DesignRobert Verrijt, Shefali Balwani
Structural DesignVijay K. Patil & Associates
From the architect. With a stream running through the house, this retreat in Alibag is delicately woven into the landscape, alternately opening up and closing itself to the different characteristics of the site. A multitude of medicinal and fruit bearing trees provide for an intimate ambiance and comfortable microclimate. Though seasonal, the streambed allows for an interesting landscape feature throughout the year. The house is placed on the banks of the stream where it makes a sudden S-curve. A short walk along the stream before entering the house builds up an element of anticipation. Like an organism trying to make most use of its resources and surroundings, the house with its several limbs reaches out into the landscape making full use of the views within the site and dramatizes special moments: a beautiful tree, a view of the mountains beyond or the cascading stream during the monsoon rains. What started out as a Cartesian response to the site became deformed, stretched and pushed in.
The house consists of two parts: the day areas of the house such as the dining/kitchen, the living room and entrance verandah are separated from the master bedroom by a bridge that spans across the stream. Since the owners are passionate about cooking, the kitchen is made the heart and center of the house, a large, inviting volume with a high ceiling and a skylight that floods the space with light. This space forms the anchor of the house from where its various limbs branch out into the landscape around existing components of the site. The living room on the left is lifted off the ground to have a panoramic view of the mountain range in the distance. The guest room embraces an existing tree to create a courtyard and just peeks across the dining room to have a view over the length of the stream. The pool is aligned along the stream acting as a celebration of it during the monsoons, and a memory of it during the dry season.
The orientation of the program is based on climatic considerations. The bedrooms are mostly west facing with large verandahs and get the evening sun. The living rooms faces east once again with a large verandah. The kitchen, dining, and pool areas all look towards the north and are shaded by large trees. The south façade of the house is predominately closed and more solid with the exception of a picture window that frames the view out from the pantry to the fields beyond.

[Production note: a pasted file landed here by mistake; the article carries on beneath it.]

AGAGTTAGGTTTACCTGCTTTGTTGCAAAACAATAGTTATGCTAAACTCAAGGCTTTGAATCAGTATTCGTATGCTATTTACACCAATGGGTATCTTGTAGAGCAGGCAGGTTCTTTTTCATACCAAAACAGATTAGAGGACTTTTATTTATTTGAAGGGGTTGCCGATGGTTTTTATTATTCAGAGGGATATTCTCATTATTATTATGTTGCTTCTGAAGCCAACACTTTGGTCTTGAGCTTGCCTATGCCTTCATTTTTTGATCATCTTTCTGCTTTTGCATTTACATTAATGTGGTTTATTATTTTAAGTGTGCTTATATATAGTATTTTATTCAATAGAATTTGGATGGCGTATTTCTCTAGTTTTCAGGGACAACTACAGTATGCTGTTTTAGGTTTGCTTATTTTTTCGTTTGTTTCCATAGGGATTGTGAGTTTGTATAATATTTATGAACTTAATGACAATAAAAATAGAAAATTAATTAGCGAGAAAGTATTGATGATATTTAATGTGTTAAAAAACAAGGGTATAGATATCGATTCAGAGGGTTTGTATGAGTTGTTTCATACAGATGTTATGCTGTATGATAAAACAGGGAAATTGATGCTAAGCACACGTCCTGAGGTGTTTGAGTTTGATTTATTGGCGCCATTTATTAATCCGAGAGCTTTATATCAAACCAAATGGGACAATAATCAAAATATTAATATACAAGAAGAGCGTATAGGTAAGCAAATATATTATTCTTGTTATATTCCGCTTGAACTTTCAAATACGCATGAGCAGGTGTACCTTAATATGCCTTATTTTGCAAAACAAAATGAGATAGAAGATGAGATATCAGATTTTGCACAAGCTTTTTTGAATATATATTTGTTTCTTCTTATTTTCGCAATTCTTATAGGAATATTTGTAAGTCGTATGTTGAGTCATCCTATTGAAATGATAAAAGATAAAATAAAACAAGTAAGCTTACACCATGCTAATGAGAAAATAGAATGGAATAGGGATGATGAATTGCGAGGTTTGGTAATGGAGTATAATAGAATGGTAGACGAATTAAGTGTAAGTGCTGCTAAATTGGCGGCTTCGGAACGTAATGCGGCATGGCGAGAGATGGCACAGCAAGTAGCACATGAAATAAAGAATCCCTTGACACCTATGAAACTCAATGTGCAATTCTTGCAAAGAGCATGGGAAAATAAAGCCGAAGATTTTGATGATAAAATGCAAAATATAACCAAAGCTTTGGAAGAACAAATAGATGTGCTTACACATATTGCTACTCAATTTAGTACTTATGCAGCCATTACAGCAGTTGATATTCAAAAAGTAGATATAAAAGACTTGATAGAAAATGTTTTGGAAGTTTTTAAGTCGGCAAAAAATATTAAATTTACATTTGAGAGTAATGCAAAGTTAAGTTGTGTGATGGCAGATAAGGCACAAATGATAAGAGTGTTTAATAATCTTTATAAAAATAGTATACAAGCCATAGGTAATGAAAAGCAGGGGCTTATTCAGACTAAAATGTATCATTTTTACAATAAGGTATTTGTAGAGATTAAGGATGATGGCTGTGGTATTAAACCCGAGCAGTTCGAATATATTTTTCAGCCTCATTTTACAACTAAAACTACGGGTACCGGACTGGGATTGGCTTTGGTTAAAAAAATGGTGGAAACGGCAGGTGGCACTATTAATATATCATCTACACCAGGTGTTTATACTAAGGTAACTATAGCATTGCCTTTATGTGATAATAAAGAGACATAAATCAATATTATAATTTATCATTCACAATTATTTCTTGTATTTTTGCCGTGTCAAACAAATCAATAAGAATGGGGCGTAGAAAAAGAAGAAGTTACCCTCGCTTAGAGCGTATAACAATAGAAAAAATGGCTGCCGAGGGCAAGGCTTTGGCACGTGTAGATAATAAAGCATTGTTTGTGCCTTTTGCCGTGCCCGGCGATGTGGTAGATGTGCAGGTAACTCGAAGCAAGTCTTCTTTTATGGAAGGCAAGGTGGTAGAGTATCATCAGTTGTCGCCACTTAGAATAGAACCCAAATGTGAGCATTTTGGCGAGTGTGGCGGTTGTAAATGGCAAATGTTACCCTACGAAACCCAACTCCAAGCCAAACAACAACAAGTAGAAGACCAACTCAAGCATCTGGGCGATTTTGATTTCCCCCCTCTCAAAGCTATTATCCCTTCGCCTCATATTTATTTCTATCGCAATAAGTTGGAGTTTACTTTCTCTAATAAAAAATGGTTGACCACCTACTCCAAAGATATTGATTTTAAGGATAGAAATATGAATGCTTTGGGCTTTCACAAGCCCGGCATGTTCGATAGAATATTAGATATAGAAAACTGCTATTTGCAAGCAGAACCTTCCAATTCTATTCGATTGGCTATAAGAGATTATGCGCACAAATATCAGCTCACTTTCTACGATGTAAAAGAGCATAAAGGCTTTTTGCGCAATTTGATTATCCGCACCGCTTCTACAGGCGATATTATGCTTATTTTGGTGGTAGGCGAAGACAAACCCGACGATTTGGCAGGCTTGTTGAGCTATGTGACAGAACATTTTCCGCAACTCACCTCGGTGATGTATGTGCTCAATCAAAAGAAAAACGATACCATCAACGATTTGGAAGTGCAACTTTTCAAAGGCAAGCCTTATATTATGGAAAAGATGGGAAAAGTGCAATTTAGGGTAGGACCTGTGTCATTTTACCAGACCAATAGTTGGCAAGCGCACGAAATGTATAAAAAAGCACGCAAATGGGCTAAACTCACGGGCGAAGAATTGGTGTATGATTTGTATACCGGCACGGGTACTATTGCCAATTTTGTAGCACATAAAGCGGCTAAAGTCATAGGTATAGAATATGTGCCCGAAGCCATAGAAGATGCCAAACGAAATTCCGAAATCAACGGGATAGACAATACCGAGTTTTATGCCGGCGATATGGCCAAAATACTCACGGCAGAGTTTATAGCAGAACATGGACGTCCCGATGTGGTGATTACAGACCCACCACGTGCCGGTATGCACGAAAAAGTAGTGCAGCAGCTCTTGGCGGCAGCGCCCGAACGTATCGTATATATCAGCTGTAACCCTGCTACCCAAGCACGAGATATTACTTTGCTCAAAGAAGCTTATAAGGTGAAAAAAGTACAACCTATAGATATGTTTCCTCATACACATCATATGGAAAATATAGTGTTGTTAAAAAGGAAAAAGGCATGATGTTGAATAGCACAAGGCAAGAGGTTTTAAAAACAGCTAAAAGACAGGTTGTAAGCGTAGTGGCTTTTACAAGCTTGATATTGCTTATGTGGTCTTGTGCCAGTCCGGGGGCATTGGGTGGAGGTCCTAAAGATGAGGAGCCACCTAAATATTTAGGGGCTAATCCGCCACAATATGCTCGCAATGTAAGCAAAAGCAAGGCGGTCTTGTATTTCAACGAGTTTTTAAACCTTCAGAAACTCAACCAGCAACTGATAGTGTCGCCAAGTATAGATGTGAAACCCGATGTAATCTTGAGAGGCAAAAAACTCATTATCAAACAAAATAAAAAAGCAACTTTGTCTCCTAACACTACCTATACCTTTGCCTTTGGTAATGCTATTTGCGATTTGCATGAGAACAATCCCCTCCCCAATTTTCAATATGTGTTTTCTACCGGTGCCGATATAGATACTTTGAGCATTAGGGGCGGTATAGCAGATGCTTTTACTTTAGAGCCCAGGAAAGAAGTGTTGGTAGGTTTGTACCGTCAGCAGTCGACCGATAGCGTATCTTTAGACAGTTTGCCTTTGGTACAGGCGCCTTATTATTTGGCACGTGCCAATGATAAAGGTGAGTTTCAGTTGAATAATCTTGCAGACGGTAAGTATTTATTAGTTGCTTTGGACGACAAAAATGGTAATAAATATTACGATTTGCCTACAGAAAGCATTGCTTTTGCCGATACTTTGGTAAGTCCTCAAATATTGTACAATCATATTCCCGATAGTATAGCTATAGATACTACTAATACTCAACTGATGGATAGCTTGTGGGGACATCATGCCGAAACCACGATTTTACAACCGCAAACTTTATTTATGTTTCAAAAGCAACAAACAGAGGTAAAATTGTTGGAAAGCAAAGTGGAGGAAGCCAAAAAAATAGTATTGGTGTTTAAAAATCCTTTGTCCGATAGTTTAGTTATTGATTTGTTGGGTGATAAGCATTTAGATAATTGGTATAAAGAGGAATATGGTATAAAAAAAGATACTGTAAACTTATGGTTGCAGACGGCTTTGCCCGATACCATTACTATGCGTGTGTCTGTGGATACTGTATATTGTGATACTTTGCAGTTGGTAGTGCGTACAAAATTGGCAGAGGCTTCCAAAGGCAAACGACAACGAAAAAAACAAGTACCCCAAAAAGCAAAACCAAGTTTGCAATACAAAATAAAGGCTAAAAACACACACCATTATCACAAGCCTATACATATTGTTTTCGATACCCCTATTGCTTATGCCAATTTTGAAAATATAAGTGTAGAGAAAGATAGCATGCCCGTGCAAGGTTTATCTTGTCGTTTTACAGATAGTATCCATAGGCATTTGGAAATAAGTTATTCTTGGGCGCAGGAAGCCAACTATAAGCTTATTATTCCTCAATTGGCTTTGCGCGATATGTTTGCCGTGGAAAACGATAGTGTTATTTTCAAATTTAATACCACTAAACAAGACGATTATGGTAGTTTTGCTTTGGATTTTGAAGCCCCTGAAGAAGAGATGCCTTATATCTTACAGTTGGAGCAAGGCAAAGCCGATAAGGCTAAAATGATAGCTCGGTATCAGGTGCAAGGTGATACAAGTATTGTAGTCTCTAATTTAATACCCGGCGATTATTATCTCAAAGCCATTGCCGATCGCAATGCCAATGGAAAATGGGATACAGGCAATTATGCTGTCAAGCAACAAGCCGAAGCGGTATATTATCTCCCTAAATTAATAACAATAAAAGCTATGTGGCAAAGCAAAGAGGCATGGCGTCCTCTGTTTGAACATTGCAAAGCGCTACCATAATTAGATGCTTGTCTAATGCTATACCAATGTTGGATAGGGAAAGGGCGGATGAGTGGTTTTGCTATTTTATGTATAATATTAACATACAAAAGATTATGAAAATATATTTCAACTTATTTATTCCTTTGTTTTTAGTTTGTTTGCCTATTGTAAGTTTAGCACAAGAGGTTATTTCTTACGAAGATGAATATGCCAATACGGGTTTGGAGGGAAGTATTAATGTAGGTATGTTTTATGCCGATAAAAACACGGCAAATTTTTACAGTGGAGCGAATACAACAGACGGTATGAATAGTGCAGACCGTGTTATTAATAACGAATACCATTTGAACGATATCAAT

While the external structural concrete shell contracts and expands in plan in section it does so as well. The external form of the house responds to site and its orientation and flows from high to low in accordance with the monolithic fluidity of its form. Internally, however, it responds to the creation of space, and directs the eye to frame a particular view. The outside and inside are therefore apart and internal spaces are defined with volumes created by the changing thickness of the internal ceiling. The heaviness of this mass however is reversed by the lightness of the white washed walls and ceilings. A central skylight and large sliding doors, which span from floor to ceiling and wall to wall bring in the outside into the interiors. The cantilevered ‘limbs’ of the living room and two bedrooms defy the heaviness of the concrete volumes. By not resting it on the ground the relationship with the landscape paradoxically is strengthened.
A series a-symmetrical axi create a path of discovery through the house. The arrival path is aligned with the axis of the pergola, which embracing the pool enters the dining room on the left side. One corner of the dining room overlaps with the conically shaped volume of the kitchen. By shifting the axis of the dining room off the axis of the kitchen and raising the level of the living room, this becomes a more secluded space. Furthermore it allows a glazed door in the kitchen to open up to the outside and view along the external living room wall. At strategic positions in the house steel framed box windows protrude through the concrete walls. Placed symmetrically on the interior walls they highlight specific elements of the site, such as the bark of a tree, or peek from the master pavilion to the main house.
The house is cast in plank-finished concrete with a vertical grain. The homogenous materialization emphasizes the sculptural quality of the house that is moulding itself about the site. Concrete being left exposed in the humid Indian climate, attracts a patina that becomes more rich and alive over time. More so the grey textured surface provides a muted surface against the vibrant green surrounding. Elegant timber screens further soften the greyness of the concrete. They not only form a buffer between the interior space and the exteriors, but also create an intensive play of shadow and light on the floors and walls.